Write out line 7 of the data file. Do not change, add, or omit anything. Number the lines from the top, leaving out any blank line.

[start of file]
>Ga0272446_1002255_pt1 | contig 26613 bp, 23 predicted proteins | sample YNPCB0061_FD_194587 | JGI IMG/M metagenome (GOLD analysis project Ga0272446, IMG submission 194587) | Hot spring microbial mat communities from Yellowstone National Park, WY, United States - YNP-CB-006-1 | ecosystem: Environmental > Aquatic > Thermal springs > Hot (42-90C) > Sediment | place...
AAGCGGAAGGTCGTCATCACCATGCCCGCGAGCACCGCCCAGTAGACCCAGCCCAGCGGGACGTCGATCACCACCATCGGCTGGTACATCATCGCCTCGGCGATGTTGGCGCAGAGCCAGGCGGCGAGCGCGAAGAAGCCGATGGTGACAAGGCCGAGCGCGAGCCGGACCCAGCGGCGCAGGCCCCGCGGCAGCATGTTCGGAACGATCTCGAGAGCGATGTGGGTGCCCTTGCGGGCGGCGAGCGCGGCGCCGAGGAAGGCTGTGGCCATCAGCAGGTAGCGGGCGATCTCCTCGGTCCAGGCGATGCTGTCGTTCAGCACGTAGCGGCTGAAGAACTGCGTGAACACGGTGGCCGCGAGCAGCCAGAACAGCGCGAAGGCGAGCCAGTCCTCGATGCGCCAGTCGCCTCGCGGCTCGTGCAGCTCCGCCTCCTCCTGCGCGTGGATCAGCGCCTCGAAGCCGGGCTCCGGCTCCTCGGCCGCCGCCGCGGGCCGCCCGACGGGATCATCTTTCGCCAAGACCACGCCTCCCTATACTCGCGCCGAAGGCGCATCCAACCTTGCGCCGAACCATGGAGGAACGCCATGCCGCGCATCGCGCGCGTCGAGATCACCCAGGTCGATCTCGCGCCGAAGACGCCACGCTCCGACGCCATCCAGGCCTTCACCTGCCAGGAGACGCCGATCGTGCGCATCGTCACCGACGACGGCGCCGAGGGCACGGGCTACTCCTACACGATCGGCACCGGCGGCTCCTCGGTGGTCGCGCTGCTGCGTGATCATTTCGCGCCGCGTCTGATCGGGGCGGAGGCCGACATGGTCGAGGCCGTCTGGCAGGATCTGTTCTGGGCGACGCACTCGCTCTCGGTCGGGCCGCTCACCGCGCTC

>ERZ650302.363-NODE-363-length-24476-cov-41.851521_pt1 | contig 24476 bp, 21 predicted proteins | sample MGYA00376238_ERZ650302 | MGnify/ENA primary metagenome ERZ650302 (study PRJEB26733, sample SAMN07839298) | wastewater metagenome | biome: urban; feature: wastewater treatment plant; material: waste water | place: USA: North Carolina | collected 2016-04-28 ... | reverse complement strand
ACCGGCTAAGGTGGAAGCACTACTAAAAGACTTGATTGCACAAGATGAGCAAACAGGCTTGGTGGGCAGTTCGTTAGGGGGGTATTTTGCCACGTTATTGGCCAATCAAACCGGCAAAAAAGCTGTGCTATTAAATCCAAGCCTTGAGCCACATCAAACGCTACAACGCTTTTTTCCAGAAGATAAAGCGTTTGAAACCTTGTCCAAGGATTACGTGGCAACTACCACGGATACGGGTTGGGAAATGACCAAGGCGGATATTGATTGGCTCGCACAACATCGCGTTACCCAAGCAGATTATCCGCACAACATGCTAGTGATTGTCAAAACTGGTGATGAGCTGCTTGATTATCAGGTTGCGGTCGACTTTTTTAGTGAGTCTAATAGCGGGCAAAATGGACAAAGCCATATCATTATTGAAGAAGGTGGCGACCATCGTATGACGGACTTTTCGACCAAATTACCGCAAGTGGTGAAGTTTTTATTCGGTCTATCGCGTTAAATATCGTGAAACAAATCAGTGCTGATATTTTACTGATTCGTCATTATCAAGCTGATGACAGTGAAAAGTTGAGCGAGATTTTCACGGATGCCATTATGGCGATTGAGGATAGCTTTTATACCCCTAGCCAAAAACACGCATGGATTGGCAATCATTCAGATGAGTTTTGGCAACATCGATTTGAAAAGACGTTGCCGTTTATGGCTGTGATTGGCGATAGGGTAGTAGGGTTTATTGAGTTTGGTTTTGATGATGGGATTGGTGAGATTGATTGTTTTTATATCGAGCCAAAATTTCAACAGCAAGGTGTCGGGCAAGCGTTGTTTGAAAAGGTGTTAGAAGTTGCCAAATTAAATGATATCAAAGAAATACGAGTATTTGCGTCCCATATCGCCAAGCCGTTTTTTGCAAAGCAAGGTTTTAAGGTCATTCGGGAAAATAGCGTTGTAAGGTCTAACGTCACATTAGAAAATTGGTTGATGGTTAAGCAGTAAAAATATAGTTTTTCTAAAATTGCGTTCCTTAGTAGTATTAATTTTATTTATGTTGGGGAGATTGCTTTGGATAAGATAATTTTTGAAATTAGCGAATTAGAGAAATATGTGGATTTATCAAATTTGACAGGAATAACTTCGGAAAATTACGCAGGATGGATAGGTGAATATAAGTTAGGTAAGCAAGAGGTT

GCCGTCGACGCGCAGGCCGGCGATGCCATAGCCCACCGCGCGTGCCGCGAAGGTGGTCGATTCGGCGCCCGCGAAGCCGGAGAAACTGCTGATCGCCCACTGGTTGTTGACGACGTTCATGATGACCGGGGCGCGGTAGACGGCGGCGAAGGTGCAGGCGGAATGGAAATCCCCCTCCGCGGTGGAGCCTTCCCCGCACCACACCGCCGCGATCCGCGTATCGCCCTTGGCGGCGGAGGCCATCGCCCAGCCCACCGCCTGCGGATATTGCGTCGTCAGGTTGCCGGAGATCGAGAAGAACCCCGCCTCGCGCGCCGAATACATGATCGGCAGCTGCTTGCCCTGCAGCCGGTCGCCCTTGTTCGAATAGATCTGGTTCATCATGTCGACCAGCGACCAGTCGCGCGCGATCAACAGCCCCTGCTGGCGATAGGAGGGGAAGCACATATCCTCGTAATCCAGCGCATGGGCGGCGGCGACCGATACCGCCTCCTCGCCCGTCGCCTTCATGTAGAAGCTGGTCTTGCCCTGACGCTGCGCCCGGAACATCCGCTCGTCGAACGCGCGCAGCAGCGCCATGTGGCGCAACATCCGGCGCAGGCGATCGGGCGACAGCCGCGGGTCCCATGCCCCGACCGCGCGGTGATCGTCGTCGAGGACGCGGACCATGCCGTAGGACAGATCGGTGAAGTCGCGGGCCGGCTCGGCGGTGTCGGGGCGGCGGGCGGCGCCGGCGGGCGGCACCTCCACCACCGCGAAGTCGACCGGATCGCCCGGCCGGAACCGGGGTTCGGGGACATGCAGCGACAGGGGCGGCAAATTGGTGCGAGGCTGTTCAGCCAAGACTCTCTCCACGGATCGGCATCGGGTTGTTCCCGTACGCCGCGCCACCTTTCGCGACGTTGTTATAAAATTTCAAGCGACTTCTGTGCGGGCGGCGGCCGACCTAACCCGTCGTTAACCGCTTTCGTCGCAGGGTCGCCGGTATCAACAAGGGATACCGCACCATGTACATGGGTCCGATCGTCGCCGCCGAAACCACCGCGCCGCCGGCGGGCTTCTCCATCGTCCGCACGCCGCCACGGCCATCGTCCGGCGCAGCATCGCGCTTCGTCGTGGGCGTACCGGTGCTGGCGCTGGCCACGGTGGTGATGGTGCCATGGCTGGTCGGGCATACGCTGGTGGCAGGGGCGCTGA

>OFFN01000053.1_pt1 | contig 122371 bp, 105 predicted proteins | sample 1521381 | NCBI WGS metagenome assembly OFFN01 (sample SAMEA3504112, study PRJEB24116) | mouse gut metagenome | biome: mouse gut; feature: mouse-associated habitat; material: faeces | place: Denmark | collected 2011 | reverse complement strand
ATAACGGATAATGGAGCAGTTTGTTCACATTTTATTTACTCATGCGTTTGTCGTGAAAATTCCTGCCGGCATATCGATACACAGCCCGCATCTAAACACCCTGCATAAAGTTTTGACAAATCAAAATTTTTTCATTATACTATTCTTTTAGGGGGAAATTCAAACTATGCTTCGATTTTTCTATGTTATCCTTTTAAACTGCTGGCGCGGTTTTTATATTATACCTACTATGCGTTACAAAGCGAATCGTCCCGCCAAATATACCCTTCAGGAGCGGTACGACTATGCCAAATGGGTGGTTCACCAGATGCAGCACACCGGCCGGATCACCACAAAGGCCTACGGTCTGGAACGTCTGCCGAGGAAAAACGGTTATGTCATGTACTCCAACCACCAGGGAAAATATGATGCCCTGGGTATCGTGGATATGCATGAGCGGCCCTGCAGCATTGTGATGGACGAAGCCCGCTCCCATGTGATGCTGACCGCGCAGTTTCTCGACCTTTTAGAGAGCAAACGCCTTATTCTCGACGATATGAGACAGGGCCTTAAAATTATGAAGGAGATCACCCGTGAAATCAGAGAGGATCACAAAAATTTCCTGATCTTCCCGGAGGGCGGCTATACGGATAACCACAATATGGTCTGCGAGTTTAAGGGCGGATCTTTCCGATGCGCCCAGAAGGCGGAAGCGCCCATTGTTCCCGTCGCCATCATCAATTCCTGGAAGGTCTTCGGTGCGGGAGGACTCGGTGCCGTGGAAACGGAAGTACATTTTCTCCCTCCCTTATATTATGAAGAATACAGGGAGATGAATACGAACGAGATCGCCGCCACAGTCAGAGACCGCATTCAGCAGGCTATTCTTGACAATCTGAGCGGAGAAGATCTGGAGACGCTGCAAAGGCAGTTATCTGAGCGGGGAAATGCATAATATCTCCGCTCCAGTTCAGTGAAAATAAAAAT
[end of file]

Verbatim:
ATAACGGATAATGGAGCAGTTTGTTCACATTTTATTTACTCATGCGTTTGTCGTGAAAATTCCTGCCGGCATATCGATACACAGCCCGCATCTAAACACCCTGCATAAAGTTTTGACAAATCAAAATTTTTTCATTATACTATTCTTTTAGGGGGAAATTCAAACTATGCTTCGATTTTTCTATGTTATCCTTTTAAACTGCTGGCGCGGTTTTTATATTATACCTACTATGCGTTACAAAGCGAATCGTCCCGCCAAATATACCCTTCAGGAGCGGTACGACTATGCCAAATGGGTGGTTCACCAGATGCAGCACACCGGCCGGATCACCACAAAGGCCTACGGTCTGGAACGTCTGCCGAGGAAAAACGGTTATGTCATGTACTCCAACCACCAGGGAAAATATGATGCCCTGGGTATCGTGGATATGCATGAGCGGCCCTGCAGCATTGTGATGGACGAAGCCCGCTCCCATGTGATGCTGACCGCGCAGTTTCTCGACCTTTTAGAGAGCAAACGCCTTATTCTCGACGATATGAGACAGGGCCTTAAAATTATGAAGGAGATCACCCGTGAAATCAGAGAGGATCACAAAAATTTCCTGATCTTCCCGGAGGGCGGCTATACGGATAACCACAATATGGTCTGCGAGTTTAAGGGCGGATCTTTCCGATGCGCCCAGAAGGCGGAAGCGCCCATTGTTCCCGTCGCCATCATCAATTCCTGGAAGGTCTTCGGTGCGGGAGGACTCGGTGCCGTGGAAACGGAAGTACATTTTCTCCCTCCCTTATATTATGAAGAATACAGGGAGATGAATACGAACGAGATCGCCGCCACAGTCAGAGACCGCATTCAGCAGGCTATTCTTGACAATCTGAGCGGAGAAGATCTGGAGACGCTGCAAAGGCAGTTATCTGAGCGGGGAAATGCATAATATCTCCGCTCCAGTTCAGTGAAAATAAAAAT